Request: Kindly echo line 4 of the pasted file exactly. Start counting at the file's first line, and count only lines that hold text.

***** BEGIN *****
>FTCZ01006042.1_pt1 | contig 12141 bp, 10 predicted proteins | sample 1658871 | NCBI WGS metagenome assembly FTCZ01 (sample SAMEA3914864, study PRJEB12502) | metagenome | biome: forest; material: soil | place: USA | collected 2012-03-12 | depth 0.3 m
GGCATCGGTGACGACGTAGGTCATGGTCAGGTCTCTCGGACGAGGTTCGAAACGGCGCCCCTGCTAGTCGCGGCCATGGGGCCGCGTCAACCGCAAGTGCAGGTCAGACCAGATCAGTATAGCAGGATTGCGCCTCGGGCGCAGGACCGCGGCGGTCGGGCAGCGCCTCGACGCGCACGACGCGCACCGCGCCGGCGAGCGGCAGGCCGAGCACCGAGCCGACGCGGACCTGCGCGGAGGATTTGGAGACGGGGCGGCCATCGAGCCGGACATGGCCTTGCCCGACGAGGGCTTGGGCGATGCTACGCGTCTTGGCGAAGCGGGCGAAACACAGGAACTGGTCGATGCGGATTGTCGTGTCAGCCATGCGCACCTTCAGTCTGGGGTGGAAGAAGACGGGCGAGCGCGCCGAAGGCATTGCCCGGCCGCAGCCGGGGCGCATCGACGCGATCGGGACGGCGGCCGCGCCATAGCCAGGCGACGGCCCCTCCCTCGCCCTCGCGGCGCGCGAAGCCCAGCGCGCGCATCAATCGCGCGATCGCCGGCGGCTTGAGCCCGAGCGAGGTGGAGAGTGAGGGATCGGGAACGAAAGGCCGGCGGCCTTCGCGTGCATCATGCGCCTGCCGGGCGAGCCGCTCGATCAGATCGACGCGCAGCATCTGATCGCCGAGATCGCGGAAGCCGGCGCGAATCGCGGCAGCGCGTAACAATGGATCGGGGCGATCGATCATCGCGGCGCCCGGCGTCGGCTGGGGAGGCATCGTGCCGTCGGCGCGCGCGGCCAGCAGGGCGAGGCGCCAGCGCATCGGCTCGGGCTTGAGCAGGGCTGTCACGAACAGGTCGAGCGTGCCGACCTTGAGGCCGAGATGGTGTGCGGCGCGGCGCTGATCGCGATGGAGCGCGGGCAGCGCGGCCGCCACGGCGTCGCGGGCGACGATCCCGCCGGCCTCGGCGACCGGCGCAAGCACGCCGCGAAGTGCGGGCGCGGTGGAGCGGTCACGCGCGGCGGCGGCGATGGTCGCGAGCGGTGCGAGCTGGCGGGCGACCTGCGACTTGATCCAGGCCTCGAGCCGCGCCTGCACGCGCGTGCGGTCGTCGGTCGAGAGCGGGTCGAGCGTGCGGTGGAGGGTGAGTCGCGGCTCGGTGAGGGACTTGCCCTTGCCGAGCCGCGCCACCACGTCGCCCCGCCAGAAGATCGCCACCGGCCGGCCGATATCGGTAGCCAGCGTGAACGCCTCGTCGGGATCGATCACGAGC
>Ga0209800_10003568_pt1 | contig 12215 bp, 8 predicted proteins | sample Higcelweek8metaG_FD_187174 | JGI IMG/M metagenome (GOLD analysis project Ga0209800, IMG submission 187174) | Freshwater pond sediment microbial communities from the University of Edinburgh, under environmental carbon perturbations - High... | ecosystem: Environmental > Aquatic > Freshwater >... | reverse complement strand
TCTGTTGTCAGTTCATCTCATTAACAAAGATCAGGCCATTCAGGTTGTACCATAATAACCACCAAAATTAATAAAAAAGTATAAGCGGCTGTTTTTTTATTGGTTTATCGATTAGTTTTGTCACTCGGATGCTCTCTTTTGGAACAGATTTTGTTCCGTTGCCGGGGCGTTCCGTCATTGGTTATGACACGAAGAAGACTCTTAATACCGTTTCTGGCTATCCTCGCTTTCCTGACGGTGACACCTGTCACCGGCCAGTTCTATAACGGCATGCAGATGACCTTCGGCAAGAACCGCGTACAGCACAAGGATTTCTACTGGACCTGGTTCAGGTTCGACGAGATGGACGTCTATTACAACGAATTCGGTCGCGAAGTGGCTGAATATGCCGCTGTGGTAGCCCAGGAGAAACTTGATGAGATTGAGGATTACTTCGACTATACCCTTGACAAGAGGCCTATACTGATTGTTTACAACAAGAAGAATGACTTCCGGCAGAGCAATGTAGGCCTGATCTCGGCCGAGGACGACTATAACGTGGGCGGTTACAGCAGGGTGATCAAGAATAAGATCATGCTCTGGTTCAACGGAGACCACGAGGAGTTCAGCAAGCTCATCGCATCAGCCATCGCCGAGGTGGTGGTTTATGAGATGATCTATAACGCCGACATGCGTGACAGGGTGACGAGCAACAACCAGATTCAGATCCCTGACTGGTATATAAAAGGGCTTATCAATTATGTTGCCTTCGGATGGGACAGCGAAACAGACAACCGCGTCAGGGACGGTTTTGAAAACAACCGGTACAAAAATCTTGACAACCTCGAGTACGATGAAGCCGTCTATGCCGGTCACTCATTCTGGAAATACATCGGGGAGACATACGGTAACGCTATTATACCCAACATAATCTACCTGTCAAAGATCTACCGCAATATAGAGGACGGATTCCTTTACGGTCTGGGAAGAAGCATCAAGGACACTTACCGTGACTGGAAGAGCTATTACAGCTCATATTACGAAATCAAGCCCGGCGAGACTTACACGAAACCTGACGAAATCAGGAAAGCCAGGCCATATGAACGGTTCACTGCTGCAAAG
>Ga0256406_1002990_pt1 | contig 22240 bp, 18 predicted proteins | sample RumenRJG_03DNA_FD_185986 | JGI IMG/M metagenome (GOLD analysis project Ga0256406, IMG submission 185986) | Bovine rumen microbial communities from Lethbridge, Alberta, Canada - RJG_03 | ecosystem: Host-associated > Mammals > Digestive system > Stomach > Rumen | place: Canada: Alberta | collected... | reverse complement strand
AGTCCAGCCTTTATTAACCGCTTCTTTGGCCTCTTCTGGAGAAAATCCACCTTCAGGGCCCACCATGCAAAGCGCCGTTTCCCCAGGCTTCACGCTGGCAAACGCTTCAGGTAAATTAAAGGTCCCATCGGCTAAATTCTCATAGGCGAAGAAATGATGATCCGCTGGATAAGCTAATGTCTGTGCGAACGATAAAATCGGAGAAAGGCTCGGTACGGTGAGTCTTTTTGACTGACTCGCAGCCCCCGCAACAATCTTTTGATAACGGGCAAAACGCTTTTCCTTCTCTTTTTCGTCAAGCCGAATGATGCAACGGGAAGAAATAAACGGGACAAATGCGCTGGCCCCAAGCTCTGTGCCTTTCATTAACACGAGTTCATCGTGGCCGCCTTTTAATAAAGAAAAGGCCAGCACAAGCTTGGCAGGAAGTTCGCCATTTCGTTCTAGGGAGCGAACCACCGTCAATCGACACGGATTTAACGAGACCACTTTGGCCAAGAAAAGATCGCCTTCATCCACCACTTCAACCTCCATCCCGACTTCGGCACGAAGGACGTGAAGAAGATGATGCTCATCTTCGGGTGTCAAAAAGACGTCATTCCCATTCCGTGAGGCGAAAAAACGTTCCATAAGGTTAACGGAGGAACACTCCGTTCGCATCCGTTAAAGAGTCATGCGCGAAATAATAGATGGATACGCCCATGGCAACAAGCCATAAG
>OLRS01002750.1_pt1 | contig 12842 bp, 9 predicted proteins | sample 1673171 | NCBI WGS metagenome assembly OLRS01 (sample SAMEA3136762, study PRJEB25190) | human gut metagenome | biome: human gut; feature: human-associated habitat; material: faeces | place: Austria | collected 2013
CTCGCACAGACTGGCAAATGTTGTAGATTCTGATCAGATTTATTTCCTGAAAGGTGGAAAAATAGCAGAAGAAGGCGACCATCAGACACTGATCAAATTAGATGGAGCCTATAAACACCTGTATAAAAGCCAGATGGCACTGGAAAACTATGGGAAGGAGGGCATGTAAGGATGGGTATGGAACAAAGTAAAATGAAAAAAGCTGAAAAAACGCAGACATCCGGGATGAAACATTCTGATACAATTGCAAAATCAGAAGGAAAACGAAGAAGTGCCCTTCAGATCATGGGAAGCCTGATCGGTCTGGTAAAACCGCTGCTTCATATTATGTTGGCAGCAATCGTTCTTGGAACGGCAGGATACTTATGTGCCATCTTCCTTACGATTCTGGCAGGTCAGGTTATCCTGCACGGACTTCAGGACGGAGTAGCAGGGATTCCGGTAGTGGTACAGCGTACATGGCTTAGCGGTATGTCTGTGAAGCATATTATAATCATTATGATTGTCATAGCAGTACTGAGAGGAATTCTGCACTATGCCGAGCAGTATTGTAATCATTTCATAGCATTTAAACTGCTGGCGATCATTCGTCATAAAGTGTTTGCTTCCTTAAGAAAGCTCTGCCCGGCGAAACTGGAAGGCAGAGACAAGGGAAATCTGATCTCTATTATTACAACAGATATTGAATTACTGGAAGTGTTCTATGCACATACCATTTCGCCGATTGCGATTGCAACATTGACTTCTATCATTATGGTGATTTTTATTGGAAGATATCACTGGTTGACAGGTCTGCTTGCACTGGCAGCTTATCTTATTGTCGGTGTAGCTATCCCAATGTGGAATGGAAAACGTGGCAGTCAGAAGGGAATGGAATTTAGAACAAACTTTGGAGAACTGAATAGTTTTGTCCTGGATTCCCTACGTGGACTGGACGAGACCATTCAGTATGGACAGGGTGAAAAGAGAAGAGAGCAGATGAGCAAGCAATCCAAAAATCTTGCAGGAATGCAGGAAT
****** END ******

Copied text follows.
TCTGTTGTCAGTTCATCTCATTAACAAAGATCAGGCCATTCAGGTTGTACCATAATAACCACCAAAATTAATAAAAAAGTATAAGCGGCTGTTTTTTTATTGGTTTATCGATTAGTTTTGTCACTCGGATGCTCTCTTTTGGAACAGATTTTGTTCCGTTGCCGGGGCGTTCCGTCATTGGTTATGACACGAAGAAGACTCTTAATACCGTTTCTGGCTATCCTCGCTTTCCTGACGGTGACACCTGTCACCGGCCAGTTCTATAACGGCATGCAGATGACCTTCGGCAAGAACCGCGTACAGCACAAGGATTTCTACTGGACCTGGTTCAGGTTCGACGAGATGGACGTCTATTACAACGAATTCGGTCGCGAAGTGGCTGAATATGCCGCTGTGGTAGCCCAGGAGAAACTTGATGAGATTGAGGATTACTTCGACTATACCCTTGACAAGAGGCCTATACTGATTGTTTACAACAAGAAGAATGACTTCCGGCAGAGCAATGTAGGCCTGATCTCGGCCGAGGACGACTATAACGTGGGCGGTTACAGCAGGGTGATCAAGAATAAGATCATGCTCTGGTTCAACGGAGACCACGAGGAGTTCAGCAAGCTCATCGCATCAGCCATCGCCGAGGTGGTGGTTTATGAGATGATCTATAACGCCGACATGCGTGACAGGGTGACGAGCAACAACCAGATTCAGATCCCTGACTGGTATATAAAAGGGCTTATCAATTATGTTGCCTTCGGATGGGACAGCGAAACAGACAACCGCGTCAGGGACGGTTTTGAAAACAACCGGTACAAAAATCTTGACAACCTCGAGTACGATGAAGCCGTCTATGCCGGTCACTCATTCTGGAAATACATCGGGGAGACATACGGTAACGCTATTATACCCAACATAATCTACCTGTCAAAGATCTACCGCAATATAGAGGACGGATTCCTTTACGGTCTGGGAAGAAGCATCAAGGACACTTACCGTGACTGGAAGAGCTATTACAGCTCATATTACGAAATCAAGCCCGGCGAGACTTACACGAAACCTGACGAAATCAGGAAAGCCAGGCCATATGAACGGTTCACTGCTGCAAAG